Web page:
[starbox]Last week’s blog on the Century of AGMA Timeline brought to mind a humorous story of our now adult daughter’s first “play store” set. If you’ve had children you are probably familiar with these cardboard miniature checkout counters. I thought three was a bit young for indoctrination into the retail trade, and pointed out that she was completely ignoring the cardboard cash register and play money. My spouse just laughed and suggested I watch more closely. Sure enough, Samantha was employing up-to-date check out technology; each item crossing in front of her generated a “beep” and she only accepted debit cards from her playmates.
The AGMA timeline will no doubt be filled with product introductions and memorable standard adaptations. I think this misses some very transformative moments in the gear trade. By “transformative” I mean changes that permanently changed the way we do business.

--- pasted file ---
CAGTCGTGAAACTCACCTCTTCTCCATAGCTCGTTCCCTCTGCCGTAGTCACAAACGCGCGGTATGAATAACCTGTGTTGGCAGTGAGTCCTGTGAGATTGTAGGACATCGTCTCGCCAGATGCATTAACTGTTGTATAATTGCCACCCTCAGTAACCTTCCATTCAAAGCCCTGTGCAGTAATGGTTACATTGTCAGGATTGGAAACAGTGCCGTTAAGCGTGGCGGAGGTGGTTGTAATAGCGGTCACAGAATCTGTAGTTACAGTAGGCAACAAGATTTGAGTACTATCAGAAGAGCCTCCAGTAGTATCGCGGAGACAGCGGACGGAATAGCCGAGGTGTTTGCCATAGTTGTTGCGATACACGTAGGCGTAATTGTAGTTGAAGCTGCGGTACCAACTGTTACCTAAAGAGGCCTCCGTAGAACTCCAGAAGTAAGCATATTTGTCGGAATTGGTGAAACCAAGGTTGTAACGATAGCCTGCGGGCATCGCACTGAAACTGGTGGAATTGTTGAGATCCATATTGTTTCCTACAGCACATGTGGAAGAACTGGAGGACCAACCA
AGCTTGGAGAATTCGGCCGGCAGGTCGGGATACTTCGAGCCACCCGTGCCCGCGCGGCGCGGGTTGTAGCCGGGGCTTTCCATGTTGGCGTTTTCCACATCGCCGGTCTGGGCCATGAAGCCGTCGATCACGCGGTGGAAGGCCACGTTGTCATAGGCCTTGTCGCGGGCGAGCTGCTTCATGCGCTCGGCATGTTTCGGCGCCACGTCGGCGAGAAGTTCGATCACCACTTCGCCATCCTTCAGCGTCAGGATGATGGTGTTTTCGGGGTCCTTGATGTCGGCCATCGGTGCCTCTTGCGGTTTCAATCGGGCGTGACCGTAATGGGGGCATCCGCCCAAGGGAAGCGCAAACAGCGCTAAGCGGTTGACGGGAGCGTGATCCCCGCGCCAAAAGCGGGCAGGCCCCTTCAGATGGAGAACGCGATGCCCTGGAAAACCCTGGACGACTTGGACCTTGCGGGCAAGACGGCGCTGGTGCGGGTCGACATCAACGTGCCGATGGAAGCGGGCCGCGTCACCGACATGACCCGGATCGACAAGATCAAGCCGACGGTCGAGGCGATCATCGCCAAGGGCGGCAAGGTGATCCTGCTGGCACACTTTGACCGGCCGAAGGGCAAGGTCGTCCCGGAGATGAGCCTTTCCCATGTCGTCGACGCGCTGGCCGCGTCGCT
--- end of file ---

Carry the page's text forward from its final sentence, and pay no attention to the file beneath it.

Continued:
A good example is the pocket calculator. We went from slide rules and logarithms to pocket calculators in less than two years. My first calculator cost more than my first car! $495 was almost a month’s pay for an apprentice in 1972 but you just couldn’t keep up without one. Calculator features changed monthly and we were all envious of the person with the latest and greatest model.
The advent of the personal computer and general purpose spreadsheets made even high-end calculators passé. If you ever had to figure out change gears for a hobbing machine manually, with a reference book of four and six “gear ratios,” you quickly became a fan of calculators and later personal computers.
Another “game changer” on the production side of our trade was the coating of cutting tools. Many of us were skeptical that a “gold” layer on a hob or shaper cutter could permit doubling the machines productivity. In less than 18 months it was impossible to deny the improvement; hob order quantities plummeted at high-production shops and lower-volume firms struggled with how to factor the “cost savings” into their prices.